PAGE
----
Skip to content

Strikes and Brussels cripple London

first_imgMonday 6 September 2010 8:50 pm Tags: NULL Show Comments ▼ KCS-content whatsapp BY one estimate, today’s strikes will cost London £50m. That is hugely expensive for an exercise in grandstanding by politically motivated militants – and it fails to quantify intangible costs such as stress, inconvenience and general misery. Anyway, if you are reading this in a print copy of City A.M., congratulations – you’ve made it and defied the chaos. It is a shame nobody has costed an even greater threat to London’s competitiveness: the huge changes in the governance of the City currently being thrashed out in Brussels. Open Europe, the think tank, has published a useful critique of the new rules, shedding light on the extent of the transfer of power away from the FSA, the Bank of England and the Treasury; it comes as politicians are meeting in Brussels today to work out a European-wide bank levy.The three EU supervisors will be given binding powers over national bodies in seven broad areas – in three of these, the EU bodies will have the power to address firms directly if national regulators don’t comply. The supervisors will be allowed to interpret, apply and enforce provisions in over 20 EU laws, with additional ones soon set to fall under their authority. Day-to-day supervision will remain with national authorities.As the Open Europe report reminds us, the voting system will be heavily biased against the UK. Decisions within the supervisors will usually be taken by simple majority; in a few cases, qualified majority voting (QMV) will be used. The UK will only have 3.7 per cent of the votes within the supervisors under the former system and 8.4 per cent under QMV – despite being home to 36 per cent of the EU’s wholesale finance. Germany and France, which host 13 per cent and 11 per cent of the EU market, will have the same voting power as the UK. Poland’s 0.3 per cent of the EU market translates into the same voting weight as the UK under simple majority, and only marginally less under QMV. Michel Barnier, the internal market commissioner, said that this power grab by Brussels is in fact only “a first step”. “Review clauses” will boost the supervisors’ power in future. These can also be bolstered through new directives or changes to existing ones. Several proposals could do this – the European Securities and Markets Authority could be given the final say over bans on short-selling and the clearing of derivatives. The Commission wants an EU-wide deposit insurance scheme. One of the problems with Gordon Brown’s idiotic tripartite regulatory system was that powers and responsibility were divided; it is absurd, therefore, that the coalition is willing to sign up to a similarly fudged solution on a European level. Nobody will be in charge. Worse, EU regulators will take decisions but it will be national taxpayers, not Brussels, that foot the bill. Countries won’t have a veto over decisions by the supervisors – they will only be able to appeal those with a “significant or material” impact on public spending. But supervisors’ decisions will only be overturnable by a majority vote in the Council of Ministers. So one can easily imagine everybody ganging up on the UK to punish the dreaded City. Countries could have to bail out a bank against their will, saddling taxpayers with a huge bill. EU regulations are harder to understand or quantify than a tube strike – but their long-term impact will be immeasurably more costly for London’s [email protected] center_img by Taboolaby TaboolaSponsored LinksSponsored LinksPromoted LinksPromoted LinksYou May LikeTotal PastThe Ingenious Reason There Are No Mosquitoes At Disney WorldTotal PastNoteabley25 Funny Notes Written By StrangersNoteableyMoneyPailShe Was The Dream Girl In The 90s, This Is Her NowMoneyPailSerendipity TimesInside Coco Chanel’s Eerily Abandoned Mansion Frozen In TimeSerendipity TimesBetterBe20 Stunning Female AthletesBetterBemoneycougar.comThis Proves The Osmonds Weren’t So Innocentmoneycougar.comautooverload.comDeclassified Vietnam War Photos The Public Wasn’t Meant To Seeautooverload.comZen HeraldThe Truth About Why ’40s Actor John Wayne Didn’t Serve In WWII Has Come To LightZen HeraldDrivepedia20 Of The Most Underrated Vintage CarsDrivepedia Strikes and Brussels cripple London More From Our Partners Astounding Fossil Discovery in California After Man Looks Closelygoodnewsnetwork.orgA ProPublica investigation has caused outrage in the U.S. this weekvaluewalk.comBrave 7-Year-old Boy Swims an Hour to Rescue His Dad and Little Sistergoodnewsnetwork.orgKiller drone ‘hunted down a human target’ without being told tonypost.comPolice Capture Elusive Tiger Poacher After 20 Years of Pursuing the Huntergoodnewsnetwork.orgSupermodel Anne Vyalitsyna claims income drop, pushes for child supportnypost.comNative American Tribe Gets Back Sacred Island Taken 160 Years Agogoodnewsnetwork.orgFlorida woman allegedly crashes children’s birthday party, rapes teennypost.comRussell Wilson, AOC among many voicing support for Naomi Osakacbsnews.comInside Ashton Kutcher and Mila Kunis’ not-so-average farmhouse estatenypost.comConnecticut man dies after crashing Harley into live bearnypost.comMark Eaton, former NBA All-Star, dead at 64nypost.comI blew off Adam Sandler 22 years ago — and it’s my biggest regretnypost.comFeds seized 18 devices from Rudy Giuliani and his employees in April raidnypost.comBiden received funds from top Russia lobbyist before Nord Stream 2 giveawaynypost.com980-foot skyscraper sways in China, prompting panic and evacuationsnypost.comKamala Harris keeps list of reporters who don’t ‘understand’ her: reportnypost.comUK teen died on school trip after teachers allegedly refused her pleasnypost.com Share whatsapplast_img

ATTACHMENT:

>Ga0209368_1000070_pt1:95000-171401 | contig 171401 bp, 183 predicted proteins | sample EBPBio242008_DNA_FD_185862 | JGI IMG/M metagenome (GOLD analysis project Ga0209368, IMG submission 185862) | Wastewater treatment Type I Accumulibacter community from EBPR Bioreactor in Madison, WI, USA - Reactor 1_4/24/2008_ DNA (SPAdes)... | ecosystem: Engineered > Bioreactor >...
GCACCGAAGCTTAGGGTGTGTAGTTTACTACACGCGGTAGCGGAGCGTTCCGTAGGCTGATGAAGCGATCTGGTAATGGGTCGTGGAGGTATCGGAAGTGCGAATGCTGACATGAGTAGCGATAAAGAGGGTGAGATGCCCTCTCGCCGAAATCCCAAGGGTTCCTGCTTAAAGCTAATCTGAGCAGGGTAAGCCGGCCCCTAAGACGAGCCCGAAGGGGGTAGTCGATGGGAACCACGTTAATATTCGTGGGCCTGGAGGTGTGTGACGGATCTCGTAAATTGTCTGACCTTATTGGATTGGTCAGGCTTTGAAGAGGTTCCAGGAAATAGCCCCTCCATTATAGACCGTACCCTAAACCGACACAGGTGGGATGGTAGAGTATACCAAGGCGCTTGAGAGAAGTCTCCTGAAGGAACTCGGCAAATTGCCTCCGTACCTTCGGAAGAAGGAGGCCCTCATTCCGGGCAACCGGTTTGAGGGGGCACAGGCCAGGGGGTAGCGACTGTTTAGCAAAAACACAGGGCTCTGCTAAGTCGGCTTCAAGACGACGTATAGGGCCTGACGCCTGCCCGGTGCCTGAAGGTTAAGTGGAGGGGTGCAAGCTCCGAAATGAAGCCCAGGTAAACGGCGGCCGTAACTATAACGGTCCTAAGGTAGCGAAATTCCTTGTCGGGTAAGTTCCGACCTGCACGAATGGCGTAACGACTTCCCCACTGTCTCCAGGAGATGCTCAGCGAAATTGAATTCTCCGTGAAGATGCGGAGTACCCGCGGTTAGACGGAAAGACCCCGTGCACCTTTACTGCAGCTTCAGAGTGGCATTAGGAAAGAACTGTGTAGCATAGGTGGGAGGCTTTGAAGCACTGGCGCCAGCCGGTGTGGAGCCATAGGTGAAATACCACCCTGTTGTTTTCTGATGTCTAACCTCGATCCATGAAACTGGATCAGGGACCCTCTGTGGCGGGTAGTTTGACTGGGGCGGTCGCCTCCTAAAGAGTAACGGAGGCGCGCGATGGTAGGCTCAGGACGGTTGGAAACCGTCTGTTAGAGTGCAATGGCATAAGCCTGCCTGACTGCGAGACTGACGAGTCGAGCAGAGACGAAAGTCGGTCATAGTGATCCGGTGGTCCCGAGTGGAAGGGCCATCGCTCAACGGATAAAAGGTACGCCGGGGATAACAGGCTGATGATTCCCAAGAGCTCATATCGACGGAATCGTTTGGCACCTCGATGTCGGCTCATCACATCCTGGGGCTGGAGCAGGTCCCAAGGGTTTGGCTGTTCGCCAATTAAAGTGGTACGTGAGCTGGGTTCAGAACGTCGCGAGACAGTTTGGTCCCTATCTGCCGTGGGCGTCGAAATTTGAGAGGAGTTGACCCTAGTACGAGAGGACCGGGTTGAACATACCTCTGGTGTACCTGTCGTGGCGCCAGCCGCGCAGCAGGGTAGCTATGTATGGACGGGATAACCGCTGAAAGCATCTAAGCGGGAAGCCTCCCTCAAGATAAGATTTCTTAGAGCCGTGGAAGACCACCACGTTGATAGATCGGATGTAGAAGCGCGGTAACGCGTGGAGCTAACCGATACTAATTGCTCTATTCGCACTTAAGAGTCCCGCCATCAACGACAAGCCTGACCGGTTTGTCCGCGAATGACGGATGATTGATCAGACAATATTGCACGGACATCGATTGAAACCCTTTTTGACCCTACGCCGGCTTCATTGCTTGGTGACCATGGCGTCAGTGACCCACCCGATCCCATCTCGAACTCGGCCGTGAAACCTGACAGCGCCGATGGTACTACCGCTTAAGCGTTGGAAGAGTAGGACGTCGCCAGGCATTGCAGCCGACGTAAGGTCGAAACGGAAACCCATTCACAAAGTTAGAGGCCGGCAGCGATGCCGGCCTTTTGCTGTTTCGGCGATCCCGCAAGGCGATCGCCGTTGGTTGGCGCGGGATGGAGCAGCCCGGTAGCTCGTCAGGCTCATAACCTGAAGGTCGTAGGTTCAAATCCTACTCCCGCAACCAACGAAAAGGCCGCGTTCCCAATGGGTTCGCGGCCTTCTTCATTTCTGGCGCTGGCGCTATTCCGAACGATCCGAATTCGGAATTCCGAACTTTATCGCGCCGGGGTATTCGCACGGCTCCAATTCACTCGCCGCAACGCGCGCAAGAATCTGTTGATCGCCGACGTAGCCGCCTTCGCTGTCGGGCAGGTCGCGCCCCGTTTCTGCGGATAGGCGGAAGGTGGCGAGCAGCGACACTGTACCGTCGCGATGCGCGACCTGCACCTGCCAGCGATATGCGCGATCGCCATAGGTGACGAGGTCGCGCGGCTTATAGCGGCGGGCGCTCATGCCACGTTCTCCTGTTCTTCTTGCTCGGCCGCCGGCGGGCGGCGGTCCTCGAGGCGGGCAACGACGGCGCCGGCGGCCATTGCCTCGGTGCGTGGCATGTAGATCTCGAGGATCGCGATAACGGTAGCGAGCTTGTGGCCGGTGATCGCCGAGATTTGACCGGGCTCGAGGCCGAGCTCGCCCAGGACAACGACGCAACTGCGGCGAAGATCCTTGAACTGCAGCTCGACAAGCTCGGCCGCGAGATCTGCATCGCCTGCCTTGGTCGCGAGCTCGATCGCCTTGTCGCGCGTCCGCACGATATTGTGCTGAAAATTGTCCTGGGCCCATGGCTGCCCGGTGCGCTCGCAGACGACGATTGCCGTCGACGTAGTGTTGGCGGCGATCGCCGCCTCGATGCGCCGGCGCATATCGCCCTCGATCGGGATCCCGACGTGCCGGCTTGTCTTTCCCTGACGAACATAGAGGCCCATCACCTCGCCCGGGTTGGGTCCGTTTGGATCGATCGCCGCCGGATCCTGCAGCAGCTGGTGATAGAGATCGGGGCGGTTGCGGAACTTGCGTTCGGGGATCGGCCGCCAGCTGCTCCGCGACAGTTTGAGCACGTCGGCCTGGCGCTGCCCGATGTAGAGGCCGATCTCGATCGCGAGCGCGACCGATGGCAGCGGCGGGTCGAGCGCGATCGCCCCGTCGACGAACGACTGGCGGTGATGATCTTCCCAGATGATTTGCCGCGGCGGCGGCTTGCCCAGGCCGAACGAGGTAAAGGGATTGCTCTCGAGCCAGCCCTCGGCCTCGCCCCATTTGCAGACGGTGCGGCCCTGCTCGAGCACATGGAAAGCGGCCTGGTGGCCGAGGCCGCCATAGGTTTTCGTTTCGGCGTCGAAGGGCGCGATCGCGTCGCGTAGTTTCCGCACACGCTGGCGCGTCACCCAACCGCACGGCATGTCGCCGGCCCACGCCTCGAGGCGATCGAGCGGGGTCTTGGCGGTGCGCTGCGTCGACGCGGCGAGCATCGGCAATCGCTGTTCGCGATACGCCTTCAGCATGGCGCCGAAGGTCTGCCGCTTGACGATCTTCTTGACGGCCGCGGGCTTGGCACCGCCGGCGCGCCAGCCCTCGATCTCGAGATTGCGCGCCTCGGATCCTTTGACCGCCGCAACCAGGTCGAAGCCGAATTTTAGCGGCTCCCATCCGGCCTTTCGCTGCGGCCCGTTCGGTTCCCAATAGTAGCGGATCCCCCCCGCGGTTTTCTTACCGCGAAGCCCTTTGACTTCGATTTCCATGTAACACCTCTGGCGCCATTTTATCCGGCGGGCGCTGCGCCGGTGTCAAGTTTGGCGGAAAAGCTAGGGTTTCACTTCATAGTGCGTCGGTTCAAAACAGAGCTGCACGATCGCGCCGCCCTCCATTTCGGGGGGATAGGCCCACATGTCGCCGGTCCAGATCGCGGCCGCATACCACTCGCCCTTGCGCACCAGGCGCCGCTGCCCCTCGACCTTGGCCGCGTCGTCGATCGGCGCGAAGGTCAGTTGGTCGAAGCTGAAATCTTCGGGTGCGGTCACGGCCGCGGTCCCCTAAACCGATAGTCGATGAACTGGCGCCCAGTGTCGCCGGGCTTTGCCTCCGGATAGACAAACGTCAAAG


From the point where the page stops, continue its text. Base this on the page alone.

Comments are closed.

Leave a Reply

Your email address will not be published. Required fields are marked *